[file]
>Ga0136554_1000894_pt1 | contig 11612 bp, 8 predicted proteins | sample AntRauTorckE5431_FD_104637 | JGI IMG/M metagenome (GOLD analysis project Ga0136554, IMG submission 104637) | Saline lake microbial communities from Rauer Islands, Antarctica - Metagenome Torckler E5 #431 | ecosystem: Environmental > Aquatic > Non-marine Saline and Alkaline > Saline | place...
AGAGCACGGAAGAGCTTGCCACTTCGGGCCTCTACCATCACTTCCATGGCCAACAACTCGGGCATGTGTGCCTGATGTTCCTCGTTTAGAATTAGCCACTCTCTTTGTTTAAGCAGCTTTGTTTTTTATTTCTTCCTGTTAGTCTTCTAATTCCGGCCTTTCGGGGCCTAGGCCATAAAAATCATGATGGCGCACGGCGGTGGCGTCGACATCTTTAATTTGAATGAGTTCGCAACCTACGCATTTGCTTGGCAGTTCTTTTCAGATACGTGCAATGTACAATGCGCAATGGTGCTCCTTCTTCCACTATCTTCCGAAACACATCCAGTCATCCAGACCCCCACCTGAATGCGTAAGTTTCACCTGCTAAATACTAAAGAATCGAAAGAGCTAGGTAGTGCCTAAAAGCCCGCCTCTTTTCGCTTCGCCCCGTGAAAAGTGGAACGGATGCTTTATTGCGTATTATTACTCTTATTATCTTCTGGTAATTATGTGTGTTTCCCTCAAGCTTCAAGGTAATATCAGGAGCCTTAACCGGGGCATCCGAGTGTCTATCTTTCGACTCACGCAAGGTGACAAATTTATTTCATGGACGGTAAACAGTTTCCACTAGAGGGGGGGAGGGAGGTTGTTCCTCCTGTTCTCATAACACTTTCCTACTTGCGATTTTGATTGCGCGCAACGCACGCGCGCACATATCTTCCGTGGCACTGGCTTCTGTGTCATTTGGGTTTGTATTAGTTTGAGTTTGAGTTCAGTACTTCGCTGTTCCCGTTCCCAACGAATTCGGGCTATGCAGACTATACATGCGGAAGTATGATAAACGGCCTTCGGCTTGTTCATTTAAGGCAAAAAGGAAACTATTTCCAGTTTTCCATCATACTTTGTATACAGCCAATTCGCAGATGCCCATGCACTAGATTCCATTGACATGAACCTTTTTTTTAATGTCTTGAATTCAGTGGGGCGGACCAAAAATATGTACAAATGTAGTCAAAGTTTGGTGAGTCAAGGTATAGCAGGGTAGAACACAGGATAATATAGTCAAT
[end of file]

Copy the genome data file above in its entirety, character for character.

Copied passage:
>Ga0136554_1000894_pt1 | contig 11612 bp, 8 predicted proteins | sample AntRauTorckE5431_FD_104637 | JGI IMG/M metagenome (GOLD analysis project Ga0136554, IMG submission 104637) | Saline lake microbial communities from Rauer Islands, Antarctica - Metagenome Torckler E5 #431 | ecosystem: Environmental > Aquatic > Non-marine Saline and Alkaline > Saline | place...
AGAGCACGGAAGAGCTTGCCACTTCGGGCCTCTACCATCACTTCCATGGCCAACAACTCGGGCATGTGTGCCTGATGTTCCTCGTTTAGAATTAGCCACTCTCTTTGTTTAAGCAGCTTTGTTTTTTATTTCTTCCTGTTAGTCTTCTAATTCCGGCCTTTCGGGGCCTAGGCCATAAAAATCATGATGGCGCACGGCGGTGGCGTCGACATCTTTAATTTGAATGAGTTCGCAACCTACGCATTTGCTTGGCAGTTCTTTTCAGATACGTGCAATGTACAATGCGCAATGGTGCTCCTTCTTCCACTATCTTCCGAAACACATCCAGTCATCCAGACCCCCACCTGAATGCGTAAGTTTCACCTGCTAAATACTAAAGAATCGAAAGAGCTAGGTAGTGCCTAAAAGCCCGCCTCTTTTCGCTTCGCCCCGTGAAAAGTGGAACGGATGCTTTATTGCGTATTATTACTCTTATTATCTTCTGGTAATTATGTGTGTTTCCCTCAAGCTTCAAGGTAATATCAGGAGCCTTAACCGGGGCATCCGAGTGTCTATCTTTCGACTCACGCAAGGTGACAAATTTATTTCATGGACGGTAAACAGTTTCCACTAGAGGGGGGGAGGGAGGTTGTTCCTCCTGTTCTCATAACACTTTCCTACTTGCGATTTTGATTGCGCGCAACGCACGCGCGCACATATCTTCCGTGGCACTGGCTTCTGTGTCATTTGGGTTTGTATTAGTTTGAGTTTGAGTTCAGTACTTCGCTGTTCCCGTTCCCAACGAATTCGGGCTATGCAGACTATACATGCGGAAGTATGATAAACGGCCTTCGGCTTGTTCATTTAAGGCAAAAAGGAAACTATTTCCAGTTTTCCATCATACTTTGTATACAGCCAATTCGCAGATGCCCATGCACTAGATTCCATTGACATGAACCTTTTTTTTAATGTCTTGAATTCAGTGGGGCGGACCAAAAATATGTACAAATGTAGTCAAAGTTTGGTGAGTCAAGGTATAGCAGGGTAGAACACAGGATAATATAGTCAAT